Historically, women have belonged to a certain social class and it has only been just recently when women have been able to take part or have influence over society. It all started out when Women of the Western world became able to participate in having influence over the structure of the society. Oppression of women has been linked to power i.e. (men’s desire for power and control). Consequently, this drive for power has been the reason why throughout history, men have been able to conquer and suppress other groups. Not only have they been able to suppress other groups, but in fact, groups within their own society, especially women. It was not too long ago that women were property of men and were not considered ‘persons’. They were denied basic rights such as making their own decisions in most aspects of their lives such that they were not able to live the way they desired. Men have always tried to be superior to women. This being said, historically men have always tried to increase their significance in society verses their equals of the opposite sex.
Fast forward to today, women from the Western countries are able to live freely and are also able to take part in all levels and divisions of government as well as have significant influence on society. The image of Western women is empowering and their desire to be seen as equal to men is amazing. When compared to women of the Middle East, we often see the negative connotations being associated with women of the Middle East where women are perceived as always being under the oppression and suppression of their male counterparts. However, this is not this not the case. Indeed there are women in that part of the world who have definitely been suppressed and their role in the political sphere is not influential. As a Kurd, I can say that this is not the case for women in Kurdistan. The roles of women have always been extremely significant and still continue to change for the better. Historically, women from the West have held leadership roles within many areas such as politics, the military and cultural spheres as well as within the realms of religion, respectively.
As of the most recent years, Kurdish women have increasingly been engaging in the political and military sphere. In the most recent war against ISIS, it has been evident that Kurdish women have fought along the sides of their male counterparts towards protecting Kurdistan and its people. In this fight, Peshmerga (Pêşmerge) women, female fighters from the Kurdish People’s Protection Units (YPG), female fighters of Kurdistan Workers’ Party (PKK) and Women’s Defense Units (YPJ) guerrillas, have come together to fight for the same cause; a Free Kurdistan from the oppressors and Colonial host countries. This being said, there are also women commanders who fight along their male commander counterparts. These female fighters have enrolled to fight and they have been treated equally as the male fighters. If I said ‘they are respected more by society’, I would otherwise, not be lying. Quite evidently, women are now admired for their strength and resistance. These female fighters usually join to become part of the Peshmerga YPG, YPJ and PKK fighters at a very young age, mostly during their teenage years.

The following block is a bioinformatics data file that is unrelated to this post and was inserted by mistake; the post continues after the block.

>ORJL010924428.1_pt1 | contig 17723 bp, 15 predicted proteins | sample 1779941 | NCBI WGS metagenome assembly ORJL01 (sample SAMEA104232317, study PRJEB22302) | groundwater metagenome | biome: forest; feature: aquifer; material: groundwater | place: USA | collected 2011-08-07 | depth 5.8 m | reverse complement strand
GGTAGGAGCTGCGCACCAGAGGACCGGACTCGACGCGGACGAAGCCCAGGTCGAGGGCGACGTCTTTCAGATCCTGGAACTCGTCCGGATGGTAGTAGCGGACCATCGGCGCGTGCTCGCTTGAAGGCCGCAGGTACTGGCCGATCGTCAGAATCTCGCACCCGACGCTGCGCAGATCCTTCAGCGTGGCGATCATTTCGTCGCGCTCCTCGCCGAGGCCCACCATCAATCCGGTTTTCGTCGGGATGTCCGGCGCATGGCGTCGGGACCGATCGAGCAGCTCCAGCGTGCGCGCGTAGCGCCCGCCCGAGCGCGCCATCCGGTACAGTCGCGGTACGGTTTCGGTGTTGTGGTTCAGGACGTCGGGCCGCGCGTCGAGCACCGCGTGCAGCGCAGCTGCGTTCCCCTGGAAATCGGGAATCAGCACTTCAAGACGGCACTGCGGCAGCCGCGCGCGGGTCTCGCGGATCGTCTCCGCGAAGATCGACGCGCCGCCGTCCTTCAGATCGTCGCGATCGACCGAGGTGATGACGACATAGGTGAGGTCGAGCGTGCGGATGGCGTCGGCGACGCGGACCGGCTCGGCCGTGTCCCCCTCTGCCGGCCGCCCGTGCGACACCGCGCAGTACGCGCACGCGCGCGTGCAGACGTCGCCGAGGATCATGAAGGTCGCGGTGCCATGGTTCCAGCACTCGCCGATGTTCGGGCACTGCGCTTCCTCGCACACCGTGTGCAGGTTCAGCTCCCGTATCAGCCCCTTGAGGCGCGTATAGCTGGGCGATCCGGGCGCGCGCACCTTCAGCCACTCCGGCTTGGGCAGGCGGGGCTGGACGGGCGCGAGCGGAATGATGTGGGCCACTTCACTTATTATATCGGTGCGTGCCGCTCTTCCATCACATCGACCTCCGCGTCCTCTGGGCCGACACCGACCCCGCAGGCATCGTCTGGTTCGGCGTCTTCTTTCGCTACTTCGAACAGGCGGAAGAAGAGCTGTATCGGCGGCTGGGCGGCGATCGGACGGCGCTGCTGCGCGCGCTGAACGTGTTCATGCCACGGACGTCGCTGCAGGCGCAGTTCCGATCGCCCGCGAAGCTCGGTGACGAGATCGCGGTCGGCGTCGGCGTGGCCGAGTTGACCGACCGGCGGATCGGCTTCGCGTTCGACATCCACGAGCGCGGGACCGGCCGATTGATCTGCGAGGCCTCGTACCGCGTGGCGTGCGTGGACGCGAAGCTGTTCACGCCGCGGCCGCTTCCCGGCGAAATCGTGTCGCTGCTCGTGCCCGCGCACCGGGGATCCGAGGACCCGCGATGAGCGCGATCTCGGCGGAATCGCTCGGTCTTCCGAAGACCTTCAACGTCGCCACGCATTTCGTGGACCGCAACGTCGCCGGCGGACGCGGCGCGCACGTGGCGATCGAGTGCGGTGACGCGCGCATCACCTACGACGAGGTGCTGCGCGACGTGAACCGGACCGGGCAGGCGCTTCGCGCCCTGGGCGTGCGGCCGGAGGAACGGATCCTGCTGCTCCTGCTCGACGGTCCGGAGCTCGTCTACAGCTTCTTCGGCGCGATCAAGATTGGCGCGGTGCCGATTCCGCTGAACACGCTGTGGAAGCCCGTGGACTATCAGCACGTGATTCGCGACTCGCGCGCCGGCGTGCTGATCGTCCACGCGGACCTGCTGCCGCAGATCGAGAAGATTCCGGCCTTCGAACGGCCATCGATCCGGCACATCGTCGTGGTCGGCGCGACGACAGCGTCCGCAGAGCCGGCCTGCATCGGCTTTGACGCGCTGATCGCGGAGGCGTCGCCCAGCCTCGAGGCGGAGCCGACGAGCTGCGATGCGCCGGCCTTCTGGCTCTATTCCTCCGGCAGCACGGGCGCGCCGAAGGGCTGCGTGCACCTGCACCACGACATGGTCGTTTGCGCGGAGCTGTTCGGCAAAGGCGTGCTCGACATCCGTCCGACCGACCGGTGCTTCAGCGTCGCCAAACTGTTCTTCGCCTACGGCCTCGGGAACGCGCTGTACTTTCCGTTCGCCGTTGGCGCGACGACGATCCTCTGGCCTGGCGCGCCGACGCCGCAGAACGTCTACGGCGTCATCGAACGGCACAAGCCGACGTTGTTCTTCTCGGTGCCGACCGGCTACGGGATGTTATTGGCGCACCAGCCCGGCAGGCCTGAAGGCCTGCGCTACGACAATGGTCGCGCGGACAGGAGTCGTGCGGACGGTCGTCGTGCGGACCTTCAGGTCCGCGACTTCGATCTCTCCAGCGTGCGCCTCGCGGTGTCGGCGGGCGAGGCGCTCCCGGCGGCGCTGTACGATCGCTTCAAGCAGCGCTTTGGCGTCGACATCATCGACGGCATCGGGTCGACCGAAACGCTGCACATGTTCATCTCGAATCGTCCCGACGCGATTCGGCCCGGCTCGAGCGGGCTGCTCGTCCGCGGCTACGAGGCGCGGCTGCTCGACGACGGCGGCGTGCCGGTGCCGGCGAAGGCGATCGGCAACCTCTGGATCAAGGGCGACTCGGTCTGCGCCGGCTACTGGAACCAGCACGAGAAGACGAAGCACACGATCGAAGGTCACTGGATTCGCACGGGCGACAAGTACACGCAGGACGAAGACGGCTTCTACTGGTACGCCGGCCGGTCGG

In this article, my focus is not on what these female miss out on by joining these forces but how they contribute as a collective, towards the wider cause. Furthermore, the phenomenon of these armed Kurdish females has received world-wide media attention. As a result of the ISIS attackers within the Rojava (Western), Kurdistan now falls under Syrian host countries. Not only are these women fighting ISIS in that region but also in Bashur (South), Kurdistan. As tensions rose within these regions, these females received attention from journalists and reporters worldwide. These female fighters were present during the attacks made against the Yazidi Kurdish in the town of Shingal (Sinjar), and they participated in the liberation of Kobanê. Furthermore, these female fighters have and are extremely involved in the continuous war against ISIS and will not stop fighting them while simultaneously protecting the land and its people.
All in all, the women of war represent the ultimate strength of the population. They also represent unity as they have come together from all four parts of Kurdistan for the same cause and that is freedom as well as the liberation of Kurdistan regions from the terrorist groups. Essentially, they are giving up everything they have not only to protect us (Kurds) but the wider population and the world at large. If we do not try to control and minimize the size of this Islamic group, it might venture out, expand and try to contaminate and terrorize other individuals/homes.
Women of Kurdistan not only have vision but are indeed committed to following up with a course of action and management of the processes that are essential to the vision’s achievement. Kurdistan’s emancipated women will simply not be swept along by the pursuit of rampant ISIS terrorists that catches the wave at a critical time and flings forwards at headlong pace but these dedicated and well distinguished female Fighters are up in arms so as to eradicate past and post-colonial experience.